Elizabeth (Libs) Elliott is a textile artist and designer exploring the intersection of technology and traditional craft by using generative design to build handmade quilts. A deep appreciation for craftsmanship, design history and future-focused applications are all reflected in her work. She studied Material Art & Design at OCAD University and received a B.A. in Cultural Studies at Trent University. Her commissions include work for individuals and corporate clients such as Absolut Vodka. She has exhibited her work and done speaking engagements internationally. She designs fabric collections for Andover Fabrics, Inc. Her work has been covered by press such as Gizmodo.com, DesignMilk and Casa Vogue Brazil. She lives and works in Toronto, Canada.
ABOUT THE QUILTS
Libs' quilts are randomly designed using a programming language called Processing. The project began in 2012 as a collaboration with artist and technologist, Joshua Davis (joshuadavis.com), who provided the original code framework. Using Processing allows Libs to quickly edit the code and generate random compositions from simple geometric and traditional quilt block shapes.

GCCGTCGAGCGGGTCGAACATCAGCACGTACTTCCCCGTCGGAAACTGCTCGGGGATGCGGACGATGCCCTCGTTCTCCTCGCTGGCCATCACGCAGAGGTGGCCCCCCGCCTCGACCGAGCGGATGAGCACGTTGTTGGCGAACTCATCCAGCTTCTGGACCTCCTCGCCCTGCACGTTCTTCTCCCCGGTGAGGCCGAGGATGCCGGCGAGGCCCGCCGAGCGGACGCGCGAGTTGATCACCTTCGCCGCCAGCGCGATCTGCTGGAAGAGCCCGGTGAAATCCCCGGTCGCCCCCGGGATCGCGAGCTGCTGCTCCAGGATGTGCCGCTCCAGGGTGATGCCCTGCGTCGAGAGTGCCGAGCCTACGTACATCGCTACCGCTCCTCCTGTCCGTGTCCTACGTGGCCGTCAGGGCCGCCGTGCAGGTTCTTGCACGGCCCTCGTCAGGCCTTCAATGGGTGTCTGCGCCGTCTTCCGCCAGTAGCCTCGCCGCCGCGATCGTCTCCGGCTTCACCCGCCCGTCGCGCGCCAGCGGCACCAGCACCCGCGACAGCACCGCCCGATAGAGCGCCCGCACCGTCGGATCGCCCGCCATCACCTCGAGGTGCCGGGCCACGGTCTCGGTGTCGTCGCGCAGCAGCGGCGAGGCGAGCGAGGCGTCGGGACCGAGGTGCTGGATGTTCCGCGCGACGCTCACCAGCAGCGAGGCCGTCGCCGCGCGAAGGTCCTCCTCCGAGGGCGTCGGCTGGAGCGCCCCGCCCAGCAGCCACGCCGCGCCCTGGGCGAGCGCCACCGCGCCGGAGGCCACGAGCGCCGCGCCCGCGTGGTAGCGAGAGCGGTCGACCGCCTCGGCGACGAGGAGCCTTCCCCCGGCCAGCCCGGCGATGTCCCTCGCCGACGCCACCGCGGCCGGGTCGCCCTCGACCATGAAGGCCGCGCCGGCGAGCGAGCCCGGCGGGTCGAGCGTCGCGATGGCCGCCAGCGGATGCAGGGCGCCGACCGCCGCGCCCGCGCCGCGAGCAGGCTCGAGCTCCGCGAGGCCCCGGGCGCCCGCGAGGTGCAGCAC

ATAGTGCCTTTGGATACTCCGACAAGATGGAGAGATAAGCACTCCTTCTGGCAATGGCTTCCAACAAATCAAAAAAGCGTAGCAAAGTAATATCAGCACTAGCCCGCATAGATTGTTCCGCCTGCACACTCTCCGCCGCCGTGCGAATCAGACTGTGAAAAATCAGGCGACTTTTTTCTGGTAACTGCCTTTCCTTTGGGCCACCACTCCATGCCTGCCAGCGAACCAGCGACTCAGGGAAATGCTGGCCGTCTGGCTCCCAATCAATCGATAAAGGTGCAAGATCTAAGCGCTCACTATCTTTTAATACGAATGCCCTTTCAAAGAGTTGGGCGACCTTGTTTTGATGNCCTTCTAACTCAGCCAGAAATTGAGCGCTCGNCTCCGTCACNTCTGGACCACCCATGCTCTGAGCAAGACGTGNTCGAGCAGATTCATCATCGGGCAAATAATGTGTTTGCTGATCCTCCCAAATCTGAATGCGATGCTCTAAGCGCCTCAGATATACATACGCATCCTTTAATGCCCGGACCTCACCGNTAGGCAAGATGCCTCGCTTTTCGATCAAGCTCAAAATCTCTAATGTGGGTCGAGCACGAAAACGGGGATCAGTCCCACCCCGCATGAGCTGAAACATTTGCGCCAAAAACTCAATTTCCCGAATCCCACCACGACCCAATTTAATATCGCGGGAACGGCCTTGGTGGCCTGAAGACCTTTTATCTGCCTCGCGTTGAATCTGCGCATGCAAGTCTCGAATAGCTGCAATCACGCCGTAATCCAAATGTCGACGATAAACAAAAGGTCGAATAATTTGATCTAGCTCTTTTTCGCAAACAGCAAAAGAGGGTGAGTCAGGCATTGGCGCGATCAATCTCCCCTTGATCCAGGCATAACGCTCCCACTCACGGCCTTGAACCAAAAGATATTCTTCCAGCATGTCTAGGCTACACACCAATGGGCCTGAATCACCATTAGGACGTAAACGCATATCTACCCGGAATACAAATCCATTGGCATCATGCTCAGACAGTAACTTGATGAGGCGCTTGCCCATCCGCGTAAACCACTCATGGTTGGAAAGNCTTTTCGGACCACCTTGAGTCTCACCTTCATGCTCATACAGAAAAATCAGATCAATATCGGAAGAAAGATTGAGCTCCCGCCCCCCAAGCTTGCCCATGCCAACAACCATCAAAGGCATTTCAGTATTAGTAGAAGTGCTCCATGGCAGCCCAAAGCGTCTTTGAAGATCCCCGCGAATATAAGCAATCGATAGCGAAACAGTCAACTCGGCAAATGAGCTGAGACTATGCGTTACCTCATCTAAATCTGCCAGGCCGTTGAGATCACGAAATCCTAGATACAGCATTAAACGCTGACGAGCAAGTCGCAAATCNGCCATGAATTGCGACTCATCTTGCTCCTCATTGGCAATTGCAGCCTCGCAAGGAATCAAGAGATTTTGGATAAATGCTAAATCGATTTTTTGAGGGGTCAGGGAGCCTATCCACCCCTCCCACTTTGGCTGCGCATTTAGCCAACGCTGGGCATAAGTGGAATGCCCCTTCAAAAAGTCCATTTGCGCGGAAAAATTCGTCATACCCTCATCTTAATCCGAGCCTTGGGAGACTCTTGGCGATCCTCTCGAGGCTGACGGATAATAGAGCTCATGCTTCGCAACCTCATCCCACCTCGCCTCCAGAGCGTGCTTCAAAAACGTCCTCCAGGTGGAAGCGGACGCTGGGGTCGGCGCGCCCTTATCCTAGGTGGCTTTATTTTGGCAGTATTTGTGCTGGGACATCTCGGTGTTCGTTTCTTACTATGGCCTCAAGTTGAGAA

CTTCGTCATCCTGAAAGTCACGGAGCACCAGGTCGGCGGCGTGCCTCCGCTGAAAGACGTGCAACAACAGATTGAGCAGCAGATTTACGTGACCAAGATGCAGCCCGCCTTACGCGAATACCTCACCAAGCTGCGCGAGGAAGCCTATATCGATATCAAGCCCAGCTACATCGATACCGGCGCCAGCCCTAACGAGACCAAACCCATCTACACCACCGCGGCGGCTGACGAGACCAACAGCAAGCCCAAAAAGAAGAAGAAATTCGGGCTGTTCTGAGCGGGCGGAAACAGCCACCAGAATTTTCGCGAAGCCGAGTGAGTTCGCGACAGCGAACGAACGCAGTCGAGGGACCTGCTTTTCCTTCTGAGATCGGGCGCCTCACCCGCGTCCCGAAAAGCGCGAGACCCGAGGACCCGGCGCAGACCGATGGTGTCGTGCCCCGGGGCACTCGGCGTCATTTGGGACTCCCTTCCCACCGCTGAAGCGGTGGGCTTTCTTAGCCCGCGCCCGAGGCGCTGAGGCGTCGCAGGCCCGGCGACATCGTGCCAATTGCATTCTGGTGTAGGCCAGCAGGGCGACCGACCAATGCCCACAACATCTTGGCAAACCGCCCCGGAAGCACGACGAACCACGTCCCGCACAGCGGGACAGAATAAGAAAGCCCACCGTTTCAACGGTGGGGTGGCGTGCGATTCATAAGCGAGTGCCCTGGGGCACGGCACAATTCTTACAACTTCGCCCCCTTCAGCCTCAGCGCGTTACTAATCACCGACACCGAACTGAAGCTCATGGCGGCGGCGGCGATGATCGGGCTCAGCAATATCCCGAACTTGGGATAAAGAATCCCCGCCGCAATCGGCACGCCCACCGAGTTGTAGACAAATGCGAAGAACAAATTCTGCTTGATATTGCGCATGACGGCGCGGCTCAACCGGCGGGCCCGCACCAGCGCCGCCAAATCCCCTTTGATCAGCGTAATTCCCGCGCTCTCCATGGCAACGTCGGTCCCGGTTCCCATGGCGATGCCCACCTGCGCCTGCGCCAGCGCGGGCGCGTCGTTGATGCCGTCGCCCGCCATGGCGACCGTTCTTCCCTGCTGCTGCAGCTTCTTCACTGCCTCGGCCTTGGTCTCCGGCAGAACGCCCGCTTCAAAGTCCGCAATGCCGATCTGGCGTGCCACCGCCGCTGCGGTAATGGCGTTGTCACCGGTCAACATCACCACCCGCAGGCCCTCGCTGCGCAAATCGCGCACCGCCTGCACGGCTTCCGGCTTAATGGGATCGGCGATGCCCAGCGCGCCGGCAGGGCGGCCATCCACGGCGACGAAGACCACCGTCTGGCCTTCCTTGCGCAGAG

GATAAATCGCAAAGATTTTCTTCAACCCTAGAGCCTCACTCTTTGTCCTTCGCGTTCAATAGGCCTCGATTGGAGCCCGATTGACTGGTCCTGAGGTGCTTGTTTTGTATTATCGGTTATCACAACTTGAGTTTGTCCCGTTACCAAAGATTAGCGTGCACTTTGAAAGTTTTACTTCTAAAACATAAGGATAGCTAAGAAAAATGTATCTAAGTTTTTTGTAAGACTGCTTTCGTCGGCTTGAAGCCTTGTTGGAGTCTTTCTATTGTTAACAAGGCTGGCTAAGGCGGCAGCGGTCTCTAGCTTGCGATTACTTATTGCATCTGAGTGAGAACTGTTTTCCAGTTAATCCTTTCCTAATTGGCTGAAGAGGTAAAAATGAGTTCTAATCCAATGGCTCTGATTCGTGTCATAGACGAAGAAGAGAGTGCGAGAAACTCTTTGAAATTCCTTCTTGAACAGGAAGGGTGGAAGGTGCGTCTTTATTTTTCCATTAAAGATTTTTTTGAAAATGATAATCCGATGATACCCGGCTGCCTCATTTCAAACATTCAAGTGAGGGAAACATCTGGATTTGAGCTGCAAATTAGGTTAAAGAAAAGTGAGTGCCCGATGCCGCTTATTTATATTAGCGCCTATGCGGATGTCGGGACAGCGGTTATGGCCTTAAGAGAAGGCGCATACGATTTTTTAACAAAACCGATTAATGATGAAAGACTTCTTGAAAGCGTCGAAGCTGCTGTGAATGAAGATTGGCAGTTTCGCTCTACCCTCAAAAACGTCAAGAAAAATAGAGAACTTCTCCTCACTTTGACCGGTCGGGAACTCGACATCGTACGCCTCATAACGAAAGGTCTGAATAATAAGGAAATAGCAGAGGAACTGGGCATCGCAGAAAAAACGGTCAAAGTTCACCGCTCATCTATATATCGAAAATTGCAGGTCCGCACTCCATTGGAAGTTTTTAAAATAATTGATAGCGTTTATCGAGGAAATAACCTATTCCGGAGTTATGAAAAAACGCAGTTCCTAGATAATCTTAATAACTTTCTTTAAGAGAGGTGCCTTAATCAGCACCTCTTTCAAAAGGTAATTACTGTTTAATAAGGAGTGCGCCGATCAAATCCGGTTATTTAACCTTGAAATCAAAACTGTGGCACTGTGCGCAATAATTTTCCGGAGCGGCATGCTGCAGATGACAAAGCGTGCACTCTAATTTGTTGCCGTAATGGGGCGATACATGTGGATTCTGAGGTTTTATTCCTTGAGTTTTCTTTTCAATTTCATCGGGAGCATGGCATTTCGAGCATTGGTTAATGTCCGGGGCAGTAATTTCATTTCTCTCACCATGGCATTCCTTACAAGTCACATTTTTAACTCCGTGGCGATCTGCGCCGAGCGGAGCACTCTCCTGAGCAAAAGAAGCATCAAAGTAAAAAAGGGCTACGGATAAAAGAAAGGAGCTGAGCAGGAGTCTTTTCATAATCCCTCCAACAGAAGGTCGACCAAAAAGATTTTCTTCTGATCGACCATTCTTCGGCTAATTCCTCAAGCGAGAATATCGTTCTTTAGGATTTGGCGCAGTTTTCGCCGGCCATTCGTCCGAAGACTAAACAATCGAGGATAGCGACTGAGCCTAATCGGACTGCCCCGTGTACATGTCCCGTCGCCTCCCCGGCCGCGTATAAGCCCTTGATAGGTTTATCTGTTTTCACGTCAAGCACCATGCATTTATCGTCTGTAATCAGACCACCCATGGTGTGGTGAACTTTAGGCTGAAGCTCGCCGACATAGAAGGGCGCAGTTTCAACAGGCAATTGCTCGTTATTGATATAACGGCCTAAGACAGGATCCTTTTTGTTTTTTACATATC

This ongoing project is an exploration in how modern technology can transform a traditional and tactile craft into modern functional art without abandoning the inherent pleasures of handcrafted products. Many of us have become accustomed to identical mass-produced goods, but Libs believes many of us also crave personalized objects that communicate our individual identities. Libs' goal is to underline the importance of craft as art in our contemporary age by producing bespoke modern heirlooms – just like quilts from a century ago, these are pieces that can be passed down through generations.
"Working from digital to analogue combines the quick gratification of generative design with the slow handcraft of building a quilt. I love not knowing what the composition will look like until the Processing tool renders the image on-screen. There are millions of possible combinations and each one is unique. But in the end, it’s the idea of transforming intangible strings of letters and numbers into something warm and luxurious that really appeals to me. "